Refusal to give in to pain helps define Jeter
NEW YORK -- Years from now, there won't be any notations in the record books to indicate just how much pain Derek Jeter played through as he passed Willie Mays on his way to 10th place on the all-time hits list. But those who were around this weekend ought to make a mental note to remember it.What turned out to be Saturday's game-winning single in a critical fifth-inning at bat was smacked on what seemed like a defensive swing against Rays right-hander James Shields with the count full. Nevertheless, Jeter punched the ball into center field, scoring Ichiro Suzuki from second. "You're talking about a great at-bat," manager Joe Girardi said after his Yankees held off the Rays, 5-3, for a crucial win at Yankee Stadium. "You're talking about a really good pitcher. Jetes had a long at-bat, allowing Ichiro to steal [second]. That's the thing about Derek: He's not going to try to do too much in that situation, and that's why he's successful so often." Jeter has a bone bruise on his left ankle that has restricted him to a role as designated hitter in this three-game series. He has 3,286 hits, three ahead of Mays, who -- like Jeter -- played through numerous injuries and much fatigue to amass his numbers. Mays also had 660 homers, fourth on the all-time list and 13 ahead of Yankees third baseman Alex Rodriguez, who will have to wait until next season to try to catch Mays. It seems like almost every day now that either A-Rod, Jeter or both are moving ahead of some great player on an all-time list. With two hits on Saturday, Rodriguez has 2,886, which moves him past Zack Wheat into sole possession of 37th place. Career hit No. 3,000 is a milestone A-Rod could achieve at some point next season. "That's the last thing on any of our minds," A-Rod said about the personal accolades. "We're really focused on leading this team and collecting as many victories as we can. I'm sure there will come a point when we can look back and appreciate these moments." Be that as it may, ahead of Jeter on the hits list are some pretty significant names. Pete Rose, Ty Cobb, Hank Aaron and Stan Musial are the top four. Jeter is now 970 behind Rose, the all-time leader with 4,256. "Every person you pass at this point is special," Jeter said. Mays, of course, is an icon on both coasts, having begun his 22-year career in New York with the Giants, playing the bulk of his years in San Francisco and then concluding his career back in the Big Apple with the Mets. Jeter has met Mays on several occasions, recalling one encounter when the 2007 All-Star Game was played at AT&T Park in San Francisco. "I know him a little bit -- not well," Jeter said. "He's always been real nice to me, and I always appreciated that. I had an opportunity along with [Ken Griffey] Jr. to interview him at an All-Star Game in San Francisco. Whenever you admire someone, it's always kind of awkward sitting there, talking to him on camera for the first time. It was a fun experience, but I've seen him throughout the years and he's always been really nice to me." Mays, now 81, returned the compliment. "He is a fine kid -- he's been a fine man for a long time. Good for baseball," Mays told the New York Daily News, recalling that he gave the 38-year-old Jeter a No. 24 jersey during their 2007 chat at the All-Star Game. "And when they had the World [Baseball Classic], he was in Phoenix and I went down to say hello. He was very gracious to come out and take pictures with the people that I brought there." Unlike the flamboyant Mays, who was known to make stylish basket catches in center field and run out from under his cap, Jeter has played his 18 seasons in the Bronx without much of a flourish. In the end, he's passed all of the Yankees greats in total hits, but when his career is over, he won't have the most home runs, World Series rings or consecutive games played for the Yankees. Babe Ruth hit 659 of his 714 homers in New York, Yogi Berra won the World Series 10 times and played in 14 Fall Classics and Lou Gehrig went out to roam first base 2,131 games in a row. But Jeter will have made a significant impact in his own era. How good is Jeter? "As good as I've seen in my lifetime -- day in and day out, understanding situations, playing the game, letting the game come to him," Red Sox manager Bobby Valentine said this week when asked about Jeter during an interview on ESPN Radio. "All of those adages and those things that you talk about that apply to so many players, they all apply to him, because he gets it. I've never seen anything like it. He plays the game the way you want every person on your team to play it. He plays it not only hard, efficiently and professionally, but he plays it with a high degree of talent." And now he's playing hurt at the time of year he's needed most and declining to talk about it, although others will. "He's banged up, but he's playing through it," Yankees general manager Brian Cashman said with some admiration. "We're going to have to help him manage it to the degree that we can." Alas, there will be no footnote in the record books to say any of that happened.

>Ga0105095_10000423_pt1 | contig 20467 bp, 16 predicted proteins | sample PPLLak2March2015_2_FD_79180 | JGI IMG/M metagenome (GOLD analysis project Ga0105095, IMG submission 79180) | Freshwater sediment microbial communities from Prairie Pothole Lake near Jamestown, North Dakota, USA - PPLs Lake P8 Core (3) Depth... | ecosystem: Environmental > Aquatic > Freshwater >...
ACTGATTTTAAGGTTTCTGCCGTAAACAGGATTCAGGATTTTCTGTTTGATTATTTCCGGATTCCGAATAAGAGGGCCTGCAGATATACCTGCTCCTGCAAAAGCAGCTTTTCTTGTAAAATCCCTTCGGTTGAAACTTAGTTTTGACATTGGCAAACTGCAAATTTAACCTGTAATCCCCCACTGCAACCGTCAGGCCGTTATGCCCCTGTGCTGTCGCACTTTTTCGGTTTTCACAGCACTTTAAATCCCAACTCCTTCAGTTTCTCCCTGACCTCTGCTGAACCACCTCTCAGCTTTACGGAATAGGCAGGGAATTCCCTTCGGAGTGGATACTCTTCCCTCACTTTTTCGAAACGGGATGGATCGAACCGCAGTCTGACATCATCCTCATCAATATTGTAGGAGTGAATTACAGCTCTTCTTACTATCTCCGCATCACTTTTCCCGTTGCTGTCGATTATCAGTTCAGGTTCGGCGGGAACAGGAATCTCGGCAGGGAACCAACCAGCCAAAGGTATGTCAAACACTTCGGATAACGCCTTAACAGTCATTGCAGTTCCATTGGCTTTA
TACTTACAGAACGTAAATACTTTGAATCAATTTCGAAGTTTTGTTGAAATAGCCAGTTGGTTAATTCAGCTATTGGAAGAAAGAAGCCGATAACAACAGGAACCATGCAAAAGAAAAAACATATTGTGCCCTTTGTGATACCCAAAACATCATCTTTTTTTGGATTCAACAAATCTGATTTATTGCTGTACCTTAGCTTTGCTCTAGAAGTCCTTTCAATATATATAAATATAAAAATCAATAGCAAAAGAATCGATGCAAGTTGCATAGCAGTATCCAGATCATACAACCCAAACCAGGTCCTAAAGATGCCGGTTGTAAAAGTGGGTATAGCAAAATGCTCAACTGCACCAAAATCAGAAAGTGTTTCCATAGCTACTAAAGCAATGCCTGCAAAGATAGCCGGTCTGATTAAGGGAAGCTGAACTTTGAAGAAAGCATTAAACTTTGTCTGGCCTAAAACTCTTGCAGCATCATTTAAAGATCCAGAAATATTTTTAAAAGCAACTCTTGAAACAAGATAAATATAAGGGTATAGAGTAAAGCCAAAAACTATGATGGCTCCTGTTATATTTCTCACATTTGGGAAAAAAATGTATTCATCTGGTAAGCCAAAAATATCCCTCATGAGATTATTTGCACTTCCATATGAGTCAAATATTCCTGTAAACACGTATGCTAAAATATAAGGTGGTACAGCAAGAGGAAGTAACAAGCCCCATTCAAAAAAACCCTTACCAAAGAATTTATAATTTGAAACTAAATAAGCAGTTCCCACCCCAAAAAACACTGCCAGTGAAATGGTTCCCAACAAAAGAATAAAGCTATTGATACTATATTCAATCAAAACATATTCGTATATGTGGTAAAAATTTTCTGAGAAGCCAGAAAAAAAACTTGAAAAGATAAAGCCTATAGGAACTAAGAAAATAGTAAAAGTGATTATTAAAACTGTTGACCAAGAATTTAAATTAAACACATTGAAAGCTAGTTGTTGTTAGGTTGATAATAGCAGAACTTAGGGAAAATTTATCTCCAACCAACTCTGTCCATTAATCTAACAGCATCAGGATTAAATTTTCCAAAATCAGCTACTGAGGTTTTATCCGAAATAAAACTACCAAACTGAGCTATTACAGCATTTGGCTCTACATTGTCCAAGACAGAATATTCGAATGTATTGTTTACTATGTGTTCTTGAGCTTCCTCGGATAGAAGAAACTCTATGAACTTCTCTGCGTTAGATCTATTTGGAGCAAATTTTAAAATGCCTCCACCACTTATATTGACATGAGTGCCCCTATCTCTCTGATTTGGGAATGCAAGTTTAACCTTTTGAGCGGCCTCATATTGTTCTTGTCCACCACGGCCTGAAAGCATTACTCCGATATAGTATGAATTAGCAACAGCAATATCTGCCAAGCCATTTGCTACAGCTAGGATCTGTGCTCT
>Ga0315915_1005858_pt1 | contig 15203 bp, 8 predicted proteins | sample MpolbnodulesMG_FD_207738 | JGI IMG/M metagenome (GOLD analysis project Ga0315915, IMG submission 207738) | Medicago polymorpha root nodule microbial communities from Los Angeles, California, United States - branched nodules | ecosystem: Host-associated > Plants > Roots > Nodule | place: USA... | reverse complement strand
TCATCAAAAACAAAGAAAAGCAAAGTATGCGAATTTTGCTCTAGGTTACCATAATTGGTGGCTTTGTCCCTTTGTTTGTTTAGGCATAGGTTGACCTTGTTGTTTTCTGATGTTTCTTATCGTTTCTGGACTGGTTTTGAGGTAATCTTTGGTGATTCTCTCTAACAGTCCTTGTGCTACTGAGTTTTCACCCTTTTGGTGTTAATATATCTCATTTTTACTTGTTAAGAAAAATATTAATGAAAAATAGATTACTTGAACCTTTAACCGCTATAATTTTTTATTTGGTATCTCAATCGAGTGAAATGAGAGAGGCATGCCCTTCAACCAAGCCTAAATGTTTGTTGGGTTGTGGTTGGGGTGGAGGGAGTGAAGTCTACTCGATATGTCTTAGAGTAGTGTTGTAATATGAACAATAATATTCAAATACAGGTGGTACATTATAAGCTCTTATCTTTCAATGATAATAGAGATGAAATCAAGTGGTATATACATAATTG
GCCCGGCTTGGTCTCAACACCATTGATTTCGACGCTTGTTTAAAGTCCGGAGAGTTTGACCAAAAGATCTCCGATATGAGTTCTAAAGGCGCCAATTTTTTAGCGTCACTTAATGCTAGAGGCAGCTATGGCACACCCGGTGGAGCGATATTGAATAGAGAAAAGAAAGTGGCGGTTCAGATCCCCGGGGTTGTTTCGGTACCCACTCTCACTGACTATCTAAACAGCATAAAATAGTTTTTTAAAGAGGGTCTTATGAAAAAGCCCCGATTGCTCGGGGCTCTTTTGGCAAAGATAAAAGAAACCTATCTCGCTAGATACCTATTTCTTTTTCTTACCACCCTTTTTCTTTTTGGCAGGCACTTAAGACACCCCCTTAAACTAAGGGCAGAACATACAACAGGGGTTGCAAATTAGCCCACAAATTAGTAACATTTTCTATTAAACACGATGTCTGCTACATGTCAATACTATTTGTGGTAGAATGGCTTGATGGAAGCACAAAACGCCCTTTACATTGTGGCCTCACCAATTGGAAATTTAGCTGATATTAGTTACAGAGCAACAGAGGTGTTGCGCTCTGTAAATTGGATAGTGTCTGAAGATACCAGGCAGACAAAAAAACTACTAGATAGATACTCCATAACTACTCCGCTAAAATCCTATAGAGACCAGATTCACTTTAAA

Barry M. Bloom is national reporter for MLB.com and writes an MLBlog, Boomskie on Baseball. Follow@boomskie on Twitter. This story was not subject to the approval of Major League Baseball or its clubs.